Speed kills—and it can't be taught. That's why in the NFL draft, one of the most desirable traits is speed. Every team covets it, and in the 2013 NFL draft, a few players stand above the rest.
Now, speed is a bit subjective. Is it based purely on 40-yard-dash times? Or is it play on the field? Should position be a factor?
For the purposes of this article, all three are considered. A player who is incredibly fast for his position gets credit for that—it would be pretty boring if everyone on the list were a wide receiver—but the fastest guys in the draft still made the list. To put it more simply, these are the players with the most impressive speed.
Which players in the 2013 NFL draft will be coveted for their speed on draft day?
A 230-pound linebacker, Zaviar Gooden isn't overly big or physical, but he can fly. Many are projecting the Missouri linebacker to run in the 4.4 range, an impressive feat for a linebacker.
Gooden won't get many rave reviews for his play on the field, though. His draft stock is based almost solely on his ability to run faster than just about everyone else.
Marquise Goodwin might be the fastest player in the draft.
To call Goodwin purely a deep threat would be insulting and inaccurate, but running vertically is certainly what he's best at. The Texas product has Mike Wallace ability there.
Goodwin can play wide receiver in addition to running fast, though. His catching ability and overall play are also factors in his rising draft status.
A quarterback at Michigan, Denard Robinson continually wowed with his running ability. When he wowed as a passer, it was usually for bad reasons.
No one knows how Robinson will be used in the NFL. What we do know is that few players are faster or more explosive. He has electric running ability, given his tendency to hit a hole hard and separate through it.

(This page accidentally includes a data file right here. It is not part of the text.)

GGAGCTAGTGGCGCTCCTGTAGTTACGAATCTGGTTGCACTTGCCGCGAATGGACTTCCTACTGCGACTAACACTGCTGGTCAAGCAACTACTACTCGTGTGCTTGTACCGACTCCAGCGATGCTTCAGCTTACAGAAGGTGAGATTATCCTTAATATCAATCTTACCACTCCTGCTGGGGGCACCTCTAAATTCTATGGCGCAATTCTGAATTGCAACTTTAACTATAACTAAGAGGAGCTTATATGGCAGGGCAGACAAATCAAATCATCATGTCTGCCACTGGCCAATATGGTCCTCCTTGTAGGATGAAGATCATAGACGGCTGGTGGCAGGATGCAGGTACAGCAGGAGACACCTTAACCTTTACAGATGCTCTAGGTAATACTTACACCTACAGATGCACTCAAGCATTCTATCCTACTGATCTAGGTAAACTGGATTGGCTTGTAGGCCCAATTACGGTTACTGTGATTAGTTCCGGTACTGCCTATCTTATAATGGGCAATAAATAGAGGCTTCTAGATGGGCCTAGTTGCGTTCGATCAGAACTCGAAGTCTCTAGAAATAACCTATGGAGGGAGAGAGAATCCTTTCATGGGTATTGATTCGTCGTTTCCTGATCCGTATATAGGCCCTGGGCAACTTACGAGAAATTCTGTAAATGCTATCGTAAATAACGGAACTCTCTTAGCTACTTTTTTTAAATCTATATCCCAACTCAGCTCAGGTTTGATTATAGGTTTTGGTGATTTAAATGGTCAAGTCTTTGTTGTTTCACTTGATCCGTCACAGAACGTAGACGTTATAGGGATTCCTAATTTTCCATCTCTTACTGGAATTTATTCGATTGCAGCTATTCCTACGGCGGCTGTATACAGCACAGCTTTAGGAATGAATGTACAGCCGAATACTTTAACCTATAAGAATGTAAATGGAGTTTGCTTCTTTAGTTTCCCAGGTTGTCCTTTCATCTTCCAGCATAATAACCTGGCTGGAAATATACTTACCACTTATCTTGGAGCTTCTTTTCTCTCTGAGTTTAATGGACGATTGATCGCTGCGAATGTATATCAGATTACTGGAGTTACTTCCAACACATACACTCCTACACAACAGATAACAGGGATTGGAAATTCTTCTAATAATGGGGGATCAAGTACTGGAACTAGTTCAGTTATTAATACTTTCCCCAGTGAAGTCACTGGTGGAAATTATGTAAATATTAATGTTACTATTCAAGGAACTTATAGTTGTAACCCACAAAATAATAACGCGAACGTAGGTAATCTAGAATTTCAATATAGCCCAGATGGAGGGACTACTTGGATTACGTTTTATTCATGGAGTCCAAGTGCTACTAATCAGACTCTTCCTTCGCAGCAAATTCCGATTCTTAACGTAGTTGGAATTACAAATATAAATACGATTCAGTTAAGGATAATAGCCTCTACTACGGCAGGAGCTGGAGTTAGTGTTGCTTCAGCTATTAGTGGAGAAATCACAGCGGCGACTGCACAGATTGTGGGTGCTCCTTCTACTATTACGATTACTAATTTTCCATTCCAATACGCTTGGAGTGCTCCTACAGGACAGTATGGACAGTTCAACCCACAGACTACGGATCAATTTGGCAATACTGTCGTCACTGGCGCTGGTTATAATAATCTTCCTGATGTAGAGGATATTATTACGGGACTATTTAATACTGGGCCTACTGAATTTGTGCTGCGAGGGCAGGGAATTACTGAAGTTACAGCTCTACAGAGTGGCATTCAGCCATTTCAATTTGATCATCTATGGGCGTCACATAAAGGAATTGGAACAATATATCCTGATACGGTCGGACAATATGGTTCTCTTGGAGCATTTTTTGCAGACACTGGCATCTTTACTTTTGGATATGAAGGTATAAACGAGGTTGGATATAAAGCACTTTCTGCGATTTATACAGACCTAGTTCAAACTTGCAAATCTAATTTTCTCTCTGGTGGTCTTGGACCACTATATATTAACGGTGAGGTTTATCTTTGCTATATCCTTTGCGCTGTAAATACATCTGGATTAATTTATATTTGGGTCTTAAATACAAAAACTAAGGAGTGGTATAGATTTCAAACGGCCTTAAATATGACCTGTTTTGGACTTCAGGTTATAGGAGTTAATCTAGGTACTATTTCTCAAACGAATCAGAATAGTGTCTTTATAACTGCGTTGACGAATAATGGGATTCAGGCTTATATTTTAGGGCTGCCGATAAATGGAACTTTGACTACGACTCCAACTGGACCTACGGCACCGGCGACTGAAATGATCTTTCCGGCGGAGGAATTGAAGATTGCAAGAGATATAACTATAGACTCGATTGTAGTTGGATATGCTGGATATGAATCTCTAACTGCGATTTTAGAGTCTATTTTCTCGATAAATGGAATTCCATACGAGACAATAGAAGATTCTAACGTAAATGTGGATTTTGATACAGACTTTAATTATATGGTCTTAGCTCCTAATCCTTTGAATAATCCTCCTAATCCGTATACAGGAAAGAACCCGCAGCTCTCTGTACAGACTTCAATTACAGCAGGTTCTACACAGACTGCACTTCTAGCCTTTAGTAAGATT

Sheldon Richardson is one of the fastest defensive tackles in football. The 6'4", 295-pounder could conceivably run a 4.8 in the 40-yard dash.
Richardson is also a fantastic player who could end up in the top 10 picks. His speed and athleticism are his best traits and what make him such an excellent prospect.
Richardson may be a large man, but don't underestimate his ability to run down a back from behind.
Sometimes compared to Percy Harvin, Tavon Austin is a dynamic talent who can move around the field. He will line up out wide, in the backfield or in the slot.
In addition to being versatile, Austin is lightning fast. He can run away from cornerbacks while doing nothing other than running straight. That speed along with his quickness and burst make him a possible first-round selection.
When watching Lane Johnson, it's immediately evident how fast he is. And yeah, that's a weird thing to notice about an offensive lineman.
Johnson reaches the second level with startling quickness, and he has no problem keeping up with the running back when pulling. As you might expect, Johnson's athleticism comes in handy, and it is currently pushing him into the top-15 discussion.
At 6'1", 182 pounds, Markus Wheaton isn't particularly big.
But he sure is fast.
Wheaton explodes past defensive backs and challenges his quarterback to overthrow him. It's not so easy to do.
The Oregon State star has wide receiver skills as well, but his speed is what makes him a possible first-round pick. Wheaton is the type of player who will stretch out a defense and make plays at the same time.
At just 5'11", 173 pounds, Onterio McCalebb may not have much of an NFL future. What he does have is blazing speed.
When he hits the open field, McCalebb can pull away from any defender. He isn't as quick or explosive as other running backs, but when he gets going, he can outrun pretty much anyone.
His small size certainly hurts him, but McCalebb could get drafted purely because of his speed.
In high school, Dion Jordan was a track star. Now he's a defensive end or outside linebacker, but he still has that blazing speed.
At Oregon, the 6'7", 240-pound Jordan was fast and athletic enough to play the slot and cover wide receivers. He explodes past offensive linemen and into quarterbacks.
There is almost nothing on the football field he isn't athletic enough to do.
This slideshow ends with two players from Oregon, a team known for its speed.
Kenjon Barner's college success was no secret. He isn't a great NFL prospect because of his size, but his speed and burst are undeniable.
Barner made plays all over the field at Oregon, as few defenders could catch him. The 5'11", 190-pounder's role in the NFL will be limited, but when he's on the field, few players will be faster.